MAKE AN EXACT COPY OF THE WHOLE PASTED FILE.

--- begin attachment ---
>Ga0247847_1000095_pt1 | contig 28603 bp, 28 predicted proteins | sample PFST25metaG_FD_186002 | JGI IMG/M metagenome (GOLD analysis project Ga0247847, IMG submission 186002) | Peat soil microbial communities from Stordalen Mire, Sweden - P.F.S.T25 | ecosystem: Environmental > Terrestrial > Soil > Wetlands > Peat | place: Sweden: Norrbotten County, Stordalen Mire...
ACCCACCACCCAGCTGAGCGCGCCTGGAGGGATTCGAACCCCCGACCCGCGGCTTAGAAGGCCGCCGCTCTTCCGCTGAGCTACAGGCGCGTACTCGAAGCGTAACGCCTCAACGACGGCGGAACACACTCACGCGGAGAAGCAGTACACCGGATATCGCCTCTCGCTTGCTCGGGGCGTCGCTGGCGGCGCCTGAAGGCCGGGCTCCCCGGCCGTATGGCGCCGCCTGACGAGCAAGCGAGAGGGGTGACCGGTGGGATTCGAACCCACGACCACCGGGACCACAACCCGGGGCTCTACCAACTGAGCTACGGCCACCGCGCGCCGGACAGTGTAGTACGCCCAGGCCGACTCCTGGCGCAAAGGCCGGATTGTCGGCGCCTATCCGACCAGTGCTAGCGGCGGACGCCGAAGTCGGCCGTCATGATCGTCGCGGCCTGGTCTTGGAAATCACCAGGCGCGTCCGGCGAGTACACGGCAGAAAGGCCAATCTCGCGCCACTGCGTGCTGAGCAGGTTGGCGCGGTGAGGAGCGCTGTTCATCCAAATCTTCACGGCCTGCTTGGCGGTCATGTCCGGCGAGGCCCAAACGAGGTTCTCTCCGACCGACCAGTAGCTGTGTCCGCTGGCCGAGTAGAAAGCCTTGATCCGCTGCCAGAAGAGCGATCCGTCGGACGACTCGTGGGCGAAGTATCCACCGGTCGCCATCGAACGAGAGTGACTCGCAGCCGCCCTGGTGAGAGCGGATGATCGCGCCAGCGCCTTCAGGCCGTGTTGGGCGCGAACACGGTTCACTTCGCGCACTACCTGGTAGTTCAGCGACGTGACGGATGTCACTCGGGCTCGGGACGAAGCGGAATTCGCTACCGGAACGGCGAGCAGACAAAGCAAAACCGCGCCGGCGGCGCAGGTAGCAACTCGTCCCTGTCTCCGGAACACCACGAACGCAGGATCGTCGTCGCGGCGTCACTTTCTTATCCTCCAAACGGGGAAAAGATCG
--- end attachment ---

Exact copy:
>Ga0247847_1000095_pt1 | contig 28603 bp, 28 predicted proteins | sample PFST25metaG_FD_186002 | JGI IMG/M metagenome (GOLD analysis project Ga0247847, IMG submission 186002) | Peat soil microbial communities from Stordalen Mire, Sweden - P.F.S.T25 | ecosystem: Environmental > Terrestrial > Soil > Wetlands > Peat | place: Sweden: Norrbotten County, Stordalen Mire...
ACCCACCACCCAGCTGAGCGCGCCTGGAGGGATTCGAACCCCCGACCCGCGGCTTAGAAGGCCGCCGCTCTTCCGCTGAGCTACAGGCGCGTACTCGAAGCGTAACGCCTCAACGACGGCGGAACACACTCACGCGGAGAAGCAGTACACCGGATATCGCCTCTCGCTTGCTCGGGGCGTCGCTGGCGGCGCCTGAAGGCCGGGCTCCCCGGCCGTATGGCGCCGCCTGACGAGCAAGCGAGAGGGGTGACCGGTGGGATTCGAACCCACGACCACCGGGACCACAACCCGGGGCTCTACCAACTGAGCTACGGCCACCGCGCGCCGGACAGTGTAGTACGCCCAGGCCGACTCCTGGCGCAAAGGCCGGATTGTCGGCGCCTATCCGACCAGTGCTAGCGGCGGACGCCGAAGTCGGCCGTCATGATCGTCGCGGCCTGGTCTTGGAAATCACCAGGCGCGTCCGGCGAGTACACGGCAGAAAGGCCAATCTCGCGCCACTGCGTGCTGAGCAGGTTGGCGCGGTGAGGAGCGCTGTTCATCCAAATCTTCACGGCCTGCTTGGCGGTCATGTCCGGCGAGGCCCAAACGAGGTTCTCTCCGACCGACCAGTAGCTGTGTCCGCTGGCCGAGTAGAAAGCCTTGATCCGCTGCCAGAAGAGCGATCCGTCGGACGACTCGTGGGCGAAGTATCCACCGGTCGCCATCGAACGAGAGTGACTCGCAGCCGCCCTGGTGAGAGCGGATGATCGCGCCAGCGCCTTCAGGCCGTGTTGGGCGCGAACACGGTTCACTTCGCGCACTACCTGGTAGTTCAGCGACGTGACGGATGTCACTCGGGCTCGGGACGAAGCGGAATTCGCTACCGGAACGGCGAGCAGACAAAGCAAAACCGCGCCGGCGGCGCAGGTAGCAACTCGTCCCTGTCTCCGGAACACCACGAACGCAGGATCGTCGTCGCGGCGTCACTTTCTTATCCTCCAAACGGGGAAAAGATCG